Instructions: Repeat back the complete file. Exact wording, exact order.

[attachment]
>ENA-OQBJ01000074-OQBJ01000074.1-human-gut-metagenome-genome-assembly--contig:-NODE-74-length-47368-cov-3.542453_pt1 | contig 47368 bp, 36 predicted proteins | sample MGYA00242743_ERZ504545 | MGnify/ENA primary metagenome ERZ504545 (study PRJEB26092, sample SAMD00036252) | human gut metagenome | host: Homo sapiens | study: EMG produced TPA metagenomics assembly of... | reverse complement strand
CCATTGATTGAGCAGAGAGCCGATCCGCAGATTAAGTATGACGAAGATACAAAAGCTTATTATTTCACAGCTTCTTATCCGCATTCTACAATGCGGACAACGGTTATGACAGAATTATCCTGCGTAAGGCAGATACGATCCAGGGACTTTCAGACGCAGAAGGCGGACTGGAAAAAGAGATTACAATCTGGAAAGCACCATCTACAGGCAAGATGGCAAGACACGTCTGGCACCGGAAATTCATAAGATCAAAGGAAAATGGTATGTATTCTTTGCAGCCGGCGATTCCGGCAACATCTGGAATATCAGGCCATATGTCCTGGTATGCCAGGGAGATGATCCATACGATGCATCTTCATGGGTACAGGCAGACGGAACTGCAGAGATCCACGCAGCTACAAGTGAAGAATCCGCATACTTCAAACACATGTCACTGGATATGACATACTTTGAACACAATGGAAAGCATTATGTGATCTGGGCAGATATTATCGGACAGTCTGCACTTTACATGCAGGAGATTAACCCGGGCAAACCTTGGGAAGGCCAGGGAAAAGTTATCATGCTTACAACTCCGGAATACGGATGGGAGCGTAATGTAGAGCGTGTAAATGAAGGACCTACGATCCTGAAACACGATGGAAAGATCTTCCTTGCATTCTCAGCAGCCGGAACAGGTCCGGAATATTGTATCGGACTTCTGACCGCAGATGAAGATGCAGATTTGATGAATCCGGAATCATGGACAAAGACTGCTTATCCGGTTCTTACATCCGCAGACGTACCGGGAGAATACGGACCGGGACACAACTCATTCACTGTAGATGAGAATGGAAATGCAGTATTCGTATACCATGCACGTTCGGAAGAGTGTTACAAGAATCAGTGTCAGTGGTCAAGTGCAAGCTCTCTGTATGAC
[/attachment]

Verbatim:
>ENA-OQBJ01000074-OQBJ01000074.1-human-gut-metagenome-genome-assembly--contig:-NODE-74-length-47368-cov-3.542453_pt1 | contig 47368 bp, 36 predicted proteins | sample MGYA00242743_ERZ504545 | MGnify/ENA primary metagenome ERZ504545 (study PRJEB26092, sample SAMD00036252) | human gut metagenome | host: Homo sapiens | study: EMG produced TPA metagenomics assembly of... | reverse complement strand
CCATTGATTGAGCAGAGAGCCGATCCGCAGATTAAGTATGACGAAGATACAAAAGCTTATTATTTCACAGCTTCTTATCCGCATTCTACAATGCGGACAACGGTTATGACAGAATTATCCTGCGTAAGGCAGATACGATCCAGGGACTTTCAGACGCAGAAGGCGGACTGGAAAAAGAGATTACAATCTGGAAAGCACCATCTACAGGCAAGATGGCAAGACACGTCTGGCACCGGAAATTCATAAGATCAAAGGAAAATGGTATGTATTCTTTGCAGCCGGCGATTCCGGCAACATCTGGAATATCAGGCCATATGTCCTGGTATGCCAGGGAGATGATCCATACGATGCATCTTCATGGGTACAGGCAGACGGAACTGCAGAGATCCACGCAGCTACAAGTGAAGAATCCGCATACTTCAAACACATGTCACTGGATATGACATACTTTGAACACAATGGAAAGCATTATGTGATCTGGGCAGATATTATCGGACAGTCTGCACTTTACATGCAGGAGATTAACCCGGGCAAACCTTGGGAAGGCCAGGGAAAAGTTATCATGCTTACAACTCCGGAATACGGATGGGAGCGTAATGTAGAGCGTGTAAATGAAGGACCTACGATCCTGAAACACGATGGAAAGATCTTCCTTGCATTCTCAGCAGCCGGAACAGGTCCGGAATATTGTATCGGACTTCTGACCGCAGATGAAGATGCAGATTTGATGAATCCGGAATCATGGACAAAGACTGCTTATCCGGTTCTTACATCCGCAGACGTACCGGGAGAATACGGACCGGGACACAACTCATTCACTGTAGATGAGAATGGAAATGCAGTATTCGTATACCATGCACGTTCGGAAGAGTGTTACAAGAATCAGTGTCAGTGGTCAAGTGCAAGCTCTCTGTATGAC